The Castle of the Moors is an artefact from the Iberian Peninsula’s 300-year Moorish occupation. Built in the 8th Century, it overlooks Sintra from the Sintra Mountains. The plains below it were once agricultural land, and required protection from raiders, but after the Conquest of Lisbon in 1147, the castle was voluntarily surrendered to the Christian forces, which left it amazingly intact. Its state of good repair was maintained for the next five hundred years as successive owners added to it, patched it up, and kept it in a reasonable condition, but when the area was no longer strategically important it was abandoned. The Lisbon earthquake of 1755 did the rest, and what remains is a series of ruins which give an excellent idea of the castle’s structure, as well as phenomenal views.

Down in the town itself is the Sintra National Palace, or Town Palace. During the 10th Century it was a castle paired with that in the mountains, and the Moorish rulers lived here. Alas nothing of that castle remains, and the ground has been built on by Portuguese kings since the 12th Century. Despite this, there are elements of Moorish style in the Palace, the majority of which you see today was built in the 15th and 16th Centuries, and its white walls are home to rooms decorated with painted ceilings and mullioned windows.

The Monserrate Palace was commissioned by Sir Francis Cook, the English Viscount of Monserrate. It became the summer residence for he and his family, but while the building remains of architectural interest, what draws visitors year-round are the gardens, part of which back onto the Sintra Botanical Gardens. There are workshops teaching visitors how to plant bulbs, nurture seeds, and protect gardens from pests while encouraging beneficial creatures. These run every few weeks, so check ahead.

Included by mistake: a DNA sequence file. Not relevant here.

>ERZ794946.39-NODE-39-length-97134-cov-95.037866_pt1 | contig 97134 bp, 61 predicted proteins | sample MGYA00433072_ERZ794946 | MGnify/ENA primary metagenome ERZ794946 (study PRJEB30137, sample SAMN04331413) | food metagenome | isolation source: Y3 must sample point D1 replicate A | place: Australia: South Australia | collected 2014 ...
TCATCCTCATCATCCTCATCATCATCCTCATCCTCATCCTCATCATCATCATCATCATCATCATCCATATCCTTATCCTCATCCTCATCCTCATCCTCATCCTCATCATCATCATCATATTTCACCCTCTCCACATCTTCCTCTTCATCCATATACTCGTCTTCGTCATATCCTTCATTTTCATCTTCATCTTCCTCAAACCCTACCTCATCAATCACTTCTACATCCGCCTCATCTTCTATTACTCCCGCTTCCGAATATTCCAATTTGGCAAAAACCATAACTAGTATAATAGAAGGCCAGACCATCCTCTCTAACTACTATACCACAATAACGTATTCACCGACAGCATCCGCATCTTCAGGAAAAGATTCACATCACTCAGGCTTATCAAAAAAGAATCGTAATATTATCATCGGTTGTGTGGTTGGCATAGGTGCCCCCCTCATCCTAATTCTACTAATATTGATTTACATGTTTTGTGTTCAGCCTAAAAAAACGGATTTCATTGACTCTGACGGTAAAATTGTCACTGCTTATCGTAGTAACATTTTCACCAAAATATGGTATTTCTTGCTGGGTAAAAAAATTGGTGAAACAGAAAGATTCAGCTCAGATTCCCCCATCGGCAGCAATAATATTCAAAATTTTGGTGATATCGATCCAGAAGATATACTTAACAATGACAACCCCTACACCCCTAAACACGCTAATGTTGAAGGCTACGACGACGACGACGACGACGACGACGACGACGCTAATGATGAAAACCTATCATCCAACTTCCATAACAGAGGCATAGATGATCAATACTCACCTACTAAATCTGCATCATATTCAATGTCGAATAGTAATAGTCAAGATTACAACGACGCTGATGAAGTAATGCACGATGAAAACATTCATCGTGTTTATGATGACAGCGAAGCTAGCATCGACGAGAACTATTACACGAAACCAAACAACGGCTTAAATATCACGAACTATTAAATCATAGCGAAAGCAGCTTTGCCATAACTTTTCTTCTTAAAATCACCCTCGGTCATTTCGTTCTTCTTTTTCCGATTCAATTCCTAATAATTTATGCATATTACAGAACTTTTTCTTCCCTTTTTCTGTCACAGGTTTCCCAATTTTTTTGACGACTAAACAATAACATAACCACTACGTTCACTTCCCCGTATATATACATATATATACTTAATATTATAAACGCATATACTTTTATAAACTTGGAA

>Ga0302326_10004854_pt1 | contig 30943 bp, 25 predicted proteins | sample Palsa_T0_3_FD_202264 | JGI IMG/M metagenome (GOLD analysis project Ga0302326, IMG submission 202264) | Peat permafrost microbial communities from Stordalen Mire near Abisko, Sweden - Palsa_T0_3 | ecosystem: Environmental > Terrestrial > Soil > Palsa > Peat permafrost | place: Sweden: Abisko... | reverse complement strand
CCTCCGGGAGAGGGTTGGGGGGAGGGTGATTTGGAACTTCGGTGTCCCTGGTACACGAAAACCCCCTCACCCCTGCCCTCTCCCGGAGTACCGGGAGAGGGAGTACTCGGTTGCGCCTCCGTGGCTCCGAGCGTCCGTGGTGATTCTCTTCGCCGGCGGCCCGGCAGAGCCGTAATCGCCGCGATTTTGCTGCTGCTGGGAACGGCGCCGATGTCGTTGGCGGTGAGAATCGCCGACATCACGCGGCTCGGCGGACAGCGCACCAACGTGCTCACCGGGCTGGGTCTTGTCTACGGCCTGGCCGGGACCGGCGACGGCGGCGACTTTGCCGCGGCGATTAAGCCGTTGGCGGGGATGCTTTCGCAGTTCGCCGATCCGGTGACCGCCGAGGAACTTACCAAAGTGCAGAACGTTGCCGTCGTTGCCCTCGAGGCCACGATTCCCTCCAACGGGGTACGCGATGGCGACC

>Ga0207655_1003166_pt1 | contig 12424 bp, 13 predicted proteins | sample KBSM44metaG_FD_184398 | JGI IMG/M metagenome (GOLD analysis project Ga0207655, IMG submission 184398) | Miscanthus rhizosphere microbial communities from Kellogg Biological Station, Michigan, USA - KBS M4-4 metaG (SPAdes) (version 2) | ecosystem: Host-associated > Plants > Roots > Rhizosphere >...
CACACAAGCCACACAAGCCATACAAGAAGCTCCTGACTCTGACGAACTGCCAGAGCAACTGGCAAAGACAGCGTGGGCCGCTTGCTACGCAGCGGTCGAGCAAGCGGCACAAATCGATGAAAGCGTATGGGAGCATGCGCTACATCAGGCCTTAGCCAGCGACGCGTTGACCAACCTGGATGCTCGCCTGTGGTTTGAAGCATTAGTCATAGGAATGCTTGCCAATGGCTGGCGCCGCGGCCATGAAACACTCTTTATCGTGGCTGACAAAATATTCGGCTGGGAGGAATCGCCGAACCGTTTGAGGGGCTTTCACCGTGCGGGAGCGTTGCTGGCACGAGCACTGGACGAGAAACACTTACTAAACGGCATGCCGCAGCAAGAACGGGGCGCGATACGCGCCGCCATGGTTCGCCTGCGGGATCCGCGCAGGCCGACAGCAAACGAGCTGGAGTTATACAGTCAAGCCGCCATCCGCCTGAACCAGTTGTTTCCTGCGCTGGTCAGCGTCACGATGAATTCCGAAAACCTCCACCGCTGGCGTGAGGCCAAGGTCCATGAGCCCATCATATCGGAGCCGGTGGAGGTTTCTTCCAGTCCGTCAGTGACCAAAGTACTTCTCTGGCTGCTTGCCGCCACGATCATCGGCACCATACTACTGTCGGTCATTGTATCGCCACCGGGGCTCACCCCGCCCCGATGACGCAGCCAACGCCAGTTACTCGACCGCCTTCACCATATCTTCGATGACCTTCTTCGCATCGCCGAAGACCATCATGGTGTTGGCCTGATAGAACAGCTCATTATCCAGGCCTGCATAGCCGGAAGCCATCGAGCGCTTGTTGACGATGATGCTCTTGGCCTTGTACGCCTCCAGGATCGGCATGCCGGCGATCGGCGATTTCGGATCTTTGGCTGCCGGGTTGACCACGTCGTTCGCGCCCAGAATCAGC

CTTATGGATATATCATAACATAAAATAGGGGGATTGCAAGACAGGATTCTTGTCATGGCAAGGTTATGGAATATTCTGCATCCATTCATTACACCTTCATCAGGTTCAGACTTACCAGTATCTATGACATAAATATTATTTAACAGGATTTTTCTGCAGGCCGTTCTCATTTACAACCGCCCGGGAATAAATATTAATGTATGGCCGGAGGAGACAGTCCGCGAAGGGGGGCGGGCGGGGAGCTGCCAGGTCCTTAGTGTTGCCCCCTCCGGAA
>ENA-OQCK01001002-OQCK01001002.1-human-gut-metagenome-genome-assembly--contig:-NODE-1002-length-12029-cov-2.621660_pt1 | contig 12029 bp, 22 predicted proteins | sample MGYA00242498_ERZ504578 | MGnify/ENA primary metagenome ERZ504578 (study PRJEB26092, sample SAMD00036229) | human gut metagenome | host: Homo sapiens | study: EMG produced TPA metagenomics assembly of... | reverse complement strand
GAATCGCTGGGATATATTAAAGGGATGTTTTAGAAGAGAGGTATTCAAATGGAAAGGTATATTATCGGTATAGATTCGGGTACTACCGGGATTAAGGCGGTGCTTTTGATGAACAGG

The Seteais Palace was built in the late 18th Century for one of the Dutch consuls to Portugal, Daniel Gildemeester. Sold to Diogo José Vito de Menezes Noronha Coutinho after Gildemeester’s death, the palace has changed hands multiple times since, and Gildemeester’s original house is now only one wing of a far larger building. Now, the Setais Palace is a five star hotel.

There is archaeological evidence to support the existence of human settlers in the Sintra region from the early Neolithic era. The soil is fertile, the mountainous region creates a stable micro-climate, and the river Tagus is nearby, providing excellent resources and protection for human life.

Where things really become interesting is the 2nd Century BC, when the Romans occupied the area as part of the territory of Olisipio (modern-day Lisbon). There was a Roman settlement at Sintra, but no written records exist of this time.

When the Iberian Peninsula was taken by the Moors, Sintra became an important centre of agriculture, and two castles were built to protect it in the 9th Century. One fell during the Reconquista, damaged beyond repair when it was taken by Alfonso VI of Leon (in 1093), re-taken by the Moors in 1095, and taken again by King Afonzo Henriques in 1147. The other, the “Castle of the Moors” remains as ruins atop a nearby mountain.
In 1154 Sintra was accorded the status of a commune, and divided into four parishes. Shortly after, in 1181, the Templars were ousted from the country, and their properties were handed to the Order of Christ, who were realistically just the Templars under a new name. You could look at it as one of the first massive rebranding exercises in marketing history. The Order were later instrumental in funding and participating in the Portuguese Discoveries under Henry the Navigator.